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b. December 10, 1960
“I will continue to fight for equality in Congress, as all Americans deserve to be treated equally under the law.”
A Japanese-American, U.S. Representative Mark Takano is the first openly gay congressman in California and the first openly gay congressman of color in the nation.
Born and raised in Riverside, California, Takano is the eldest of four brothers. In 1942, after the United States entered World War II, the government forced Takano’s parents and grandparents out of their homes and sent them to an internment camp. After the war, the entire extended family moved to Riverside, where Takano’s father managed a grocery store and his mother worked part-time as a hairdresser.
In 1979 Takano graduated as valedictorian of his high school. He received a B.A. in government from Harvard University and taught briefly in Boston before returning home to attend graduate school at University of California (UC), Riverside. In 1988 he began teaching high school English in Rialto, California. In 1990 he was elected to the Riverside Community College (RCC) Board of Trustees.
When Takano first ran for Congress in 1992, he lost by 450 votes. He ran against the same Republican in 1994 and was publicly outed by him. This time Takano lost by a more substantial margin. He continued to teach and win reelection to the RCC Board of Trustees.
In 2008 after the passage of Proposition 8, which prohibited marriage equality, Takano helped students start Rialto’s first gay-straight alliance. In 2010 Takano completed his M.F.A. in creative writing at UC Riverside. The next year, inspired by his GSA students and more equitable redistricting, he announced another congressional run.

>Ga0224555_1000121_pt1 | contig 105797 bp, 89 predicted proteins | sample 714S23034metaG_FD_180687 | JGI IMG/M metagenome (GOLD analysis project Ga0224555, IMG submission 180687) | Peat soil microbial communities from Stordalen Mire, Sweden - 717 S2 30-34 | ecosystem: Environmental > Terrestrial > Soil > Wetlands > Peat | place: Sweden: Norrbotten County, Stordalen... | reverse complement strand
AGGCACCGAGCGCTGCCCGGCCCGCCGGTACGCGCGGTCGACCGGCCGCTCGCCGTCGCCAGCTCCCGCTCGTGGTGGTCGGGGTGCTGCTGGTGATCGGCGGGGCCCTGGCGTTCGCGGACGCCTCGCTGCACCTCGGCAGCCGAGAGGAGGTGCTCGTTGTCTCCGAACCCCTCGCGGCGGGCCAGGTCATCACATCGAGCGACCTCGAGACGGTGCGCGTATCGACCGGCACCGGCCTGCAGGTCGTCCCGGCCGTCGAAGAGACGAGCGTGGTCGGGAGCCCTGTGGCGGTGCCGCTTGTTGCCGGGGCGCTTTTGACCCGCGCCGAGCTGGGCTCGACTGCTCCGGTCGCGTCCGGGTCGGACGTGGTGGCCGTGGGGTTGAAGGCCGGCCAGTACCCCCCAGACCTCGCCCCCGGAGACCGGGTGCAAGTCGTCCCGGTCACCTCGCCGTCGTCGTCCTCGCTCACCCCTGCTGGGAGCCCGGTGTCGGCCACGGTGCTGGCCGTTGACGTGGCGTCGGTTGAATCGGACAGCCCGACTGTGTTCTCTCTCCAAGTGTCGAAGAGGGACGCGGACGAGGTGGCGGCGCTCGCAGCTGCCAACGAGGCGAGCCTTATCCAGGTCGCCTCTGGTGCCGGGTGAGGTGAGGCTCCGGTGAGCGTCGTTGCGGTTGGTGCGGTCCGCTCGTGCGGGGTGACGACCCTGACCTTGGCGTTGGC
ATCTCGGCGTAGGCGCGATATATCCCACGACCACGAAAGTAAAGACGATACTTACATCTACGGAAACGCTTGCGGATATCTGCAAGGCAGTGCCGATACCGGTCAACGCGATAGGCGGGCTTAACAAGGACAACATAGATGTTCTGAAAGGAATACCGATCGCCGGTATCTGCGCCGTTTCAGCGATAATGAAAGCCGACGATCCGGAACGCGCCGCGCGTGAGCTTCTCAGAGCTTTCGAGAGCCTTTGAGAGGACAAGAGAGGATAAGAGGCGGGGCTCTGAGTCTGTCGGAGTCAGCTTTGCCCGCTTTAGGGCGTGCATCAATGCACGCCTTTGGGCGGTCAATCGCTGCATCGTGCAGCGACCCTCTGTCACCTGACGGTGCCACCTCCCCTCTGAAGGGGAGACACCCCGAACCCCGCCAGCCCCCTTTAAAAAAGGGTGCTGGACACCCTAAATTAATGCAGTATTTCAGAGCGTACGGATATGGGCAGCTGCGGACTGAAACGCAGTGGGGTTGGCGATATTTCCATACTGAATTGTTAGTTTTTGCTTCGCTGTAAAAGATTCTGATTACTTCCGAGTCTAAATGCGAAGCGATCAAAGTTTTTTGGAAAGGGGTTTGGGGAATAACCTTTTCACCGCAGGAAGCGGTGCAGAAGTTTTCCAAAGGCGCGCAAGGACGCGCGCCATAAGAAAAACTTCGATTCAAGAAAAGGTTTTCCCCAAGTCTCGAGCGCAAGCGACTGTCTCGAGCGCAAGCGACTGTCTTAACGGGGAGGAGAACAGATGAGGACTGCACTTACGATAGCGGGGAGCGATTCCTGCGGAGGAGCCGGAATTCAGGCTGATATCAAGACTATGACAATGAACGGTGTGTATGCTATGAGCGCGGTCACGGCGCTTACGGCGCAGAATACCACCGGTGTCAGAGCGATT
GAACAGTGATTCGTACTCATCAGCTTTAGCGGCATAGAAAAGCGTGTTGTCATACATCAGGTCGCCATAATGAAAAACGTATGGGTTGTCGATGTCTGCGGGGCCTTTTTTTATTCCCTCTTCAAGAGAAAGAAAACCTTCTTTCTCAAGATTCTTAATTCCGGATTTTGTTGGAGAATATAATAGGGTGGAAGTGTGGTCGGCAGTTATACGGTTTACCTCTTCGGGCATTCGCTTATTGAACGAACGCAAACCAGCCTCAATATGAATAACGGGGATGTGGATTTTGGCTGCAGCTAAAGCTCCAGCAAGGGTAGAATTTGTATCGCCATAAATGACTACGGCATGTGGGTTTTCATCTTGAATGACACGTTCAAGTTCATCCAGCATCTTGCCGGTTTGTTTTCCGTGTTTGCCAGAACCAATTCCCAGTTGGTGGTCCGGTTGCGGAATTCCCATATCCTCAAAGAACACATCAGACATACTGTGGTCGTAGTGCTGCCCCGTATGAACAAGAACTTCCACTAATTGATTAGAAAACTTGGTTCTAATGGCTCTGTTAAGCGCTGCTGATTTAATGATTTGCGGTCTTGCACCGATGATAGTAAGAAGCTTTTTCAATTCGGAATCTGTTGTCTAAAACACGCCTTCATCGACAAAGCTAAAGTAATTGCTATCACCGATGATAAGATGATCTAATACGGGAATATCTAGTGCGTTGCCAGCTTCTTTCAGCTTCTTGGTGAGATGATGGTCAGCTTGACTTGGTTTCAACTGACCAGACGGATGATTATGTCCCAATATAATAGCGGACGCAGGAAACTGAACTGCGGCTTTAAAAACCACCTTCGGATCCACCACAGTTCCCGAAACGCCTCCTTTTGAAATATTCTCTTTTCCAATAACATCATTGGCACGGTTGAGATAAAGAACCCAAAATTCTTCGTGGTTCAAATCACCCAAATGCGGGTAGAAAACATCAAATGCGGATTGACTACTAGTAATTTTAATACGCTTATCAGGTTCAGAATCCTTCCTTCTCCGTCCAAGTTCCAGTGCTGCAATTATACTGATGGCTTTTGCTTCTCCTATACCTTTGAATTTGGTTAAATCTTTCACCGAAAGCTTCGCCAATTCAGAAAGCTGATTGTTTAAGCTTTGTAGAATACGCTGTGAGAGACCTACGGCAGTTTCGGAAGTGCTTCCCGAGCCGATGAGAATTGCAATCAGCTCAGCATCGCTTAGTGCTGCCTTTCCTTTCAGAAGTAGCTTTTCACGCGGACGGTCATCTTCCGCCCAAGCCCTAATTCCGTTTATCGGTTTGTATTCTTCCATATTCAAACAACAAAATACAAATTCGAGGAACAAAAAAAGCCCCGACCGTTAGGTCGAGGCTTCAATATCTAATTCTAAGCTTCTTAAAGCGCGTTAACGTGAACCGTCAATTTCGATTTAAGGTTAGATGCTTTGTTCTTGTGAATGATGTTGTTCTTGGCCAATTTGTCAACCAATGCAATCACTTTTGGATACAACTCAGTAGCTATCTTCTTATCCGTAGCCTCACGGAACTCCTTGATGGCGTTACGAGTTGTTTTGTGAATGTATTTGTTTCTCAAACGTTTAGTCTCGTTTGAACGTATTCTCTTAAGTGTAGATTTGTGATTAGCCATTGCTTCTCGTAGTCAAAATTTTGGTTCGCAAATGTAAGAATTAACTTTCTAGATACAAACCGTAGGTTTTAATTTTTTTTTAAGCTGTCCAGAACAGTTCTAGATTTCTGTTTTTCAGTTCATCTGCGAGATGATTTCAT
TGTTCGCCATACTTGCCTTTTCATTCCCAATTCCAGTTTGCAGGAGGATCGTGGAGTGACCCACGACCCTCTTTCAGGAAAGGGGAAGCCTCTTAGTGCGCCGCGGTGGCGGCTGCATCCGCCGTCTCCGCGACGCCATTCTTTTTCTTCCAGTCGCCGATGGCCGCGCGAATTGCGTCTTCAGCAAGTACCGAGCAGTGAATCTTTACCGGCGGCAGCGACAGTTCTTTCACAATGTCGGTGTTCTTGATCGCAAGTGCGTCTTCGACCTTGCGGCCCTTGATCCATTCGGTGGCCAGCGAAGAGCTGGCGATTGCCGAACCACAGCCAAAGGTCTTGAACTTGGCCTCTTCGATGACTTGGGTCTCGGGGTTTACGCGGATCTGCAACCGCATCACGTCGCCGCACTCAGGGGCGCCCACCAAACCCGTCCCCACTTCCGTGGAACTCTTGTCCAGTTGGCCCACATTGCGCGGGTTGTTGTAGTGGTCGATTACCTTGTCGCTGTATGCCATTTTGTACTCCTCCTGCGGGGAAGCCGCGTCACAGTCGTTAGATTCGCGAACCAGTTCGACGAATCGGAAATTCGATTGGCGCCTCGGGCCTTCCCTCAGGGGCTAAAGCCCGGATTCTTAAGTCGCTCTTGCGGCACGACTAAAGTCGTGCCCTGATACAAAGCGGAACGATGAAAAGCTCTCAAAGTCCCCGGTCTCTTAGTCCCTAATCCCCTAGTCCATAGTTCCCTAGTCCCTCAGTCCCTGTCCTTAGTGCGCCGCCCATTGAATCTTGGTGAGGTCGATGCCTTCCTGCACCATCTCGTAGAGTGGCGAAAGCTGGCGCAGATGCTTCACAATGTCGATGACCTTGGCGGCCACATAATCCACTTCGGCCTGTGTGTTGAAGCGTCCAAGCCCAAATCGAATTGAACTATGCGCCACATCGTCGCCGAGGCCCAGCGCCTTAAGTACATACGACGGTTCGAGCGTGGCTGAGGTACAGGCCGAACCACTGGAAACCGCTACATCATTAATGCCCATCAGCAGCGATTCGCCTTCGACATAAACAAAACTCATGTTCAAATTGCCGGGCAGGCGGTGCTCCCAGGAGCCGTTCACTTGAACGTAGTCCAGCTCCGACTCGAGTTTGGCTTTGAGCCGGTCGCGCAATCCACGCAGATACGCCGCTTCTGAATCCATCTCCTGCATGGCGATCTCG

In 2012 Takano won a seat in the House of Representatives. “It’s quite a symbol,” he said, “that the first openly gay person from California to serve in Congress is not from Los Angeles, not from San Francisco, not from San Diego, but from the Inland Empire.” In 2013 he was awarded LA Pride’s Person of the Year.
Takano helped pass three important veterans’ assistance acts to provide on-campus jobs, extend the enrollment period for rehabilitation services, and ensure that LGBT families receive veteran and survivor benefits. “Our veterans have sacrificed so much for our country,” he said. “All our returning heroes deserve to enjoy the same benefits and freedoms, no matter who they love or where they live.”
Takano won reelection in 2014, 2016, 2018 and 2020. He serves as chairman of the House Committee on Veterans’ Affairs and as a member of the Education and Labor Committee. He remains on the RCC Board of Trustees.
In 1994, Rodney Wilson, a Missouri high school teacher, believed a month should be dedicated to the celebration and teaching of gay and lesbian history, and gathered other teachers and community leaders. They selected October because public schools are in session and existing traditions, such as Coming Out Day (October 11), occur that month.
Gay and Lesbian History Month was endorsed by GLAAD, the Human Rights Campaign, the National Gay and Lesbian Task Force, the National Education Association and other national organizations. In 2006 Equality Forum assumed responsibility for providing content, promotion and resources for LGBT History Month.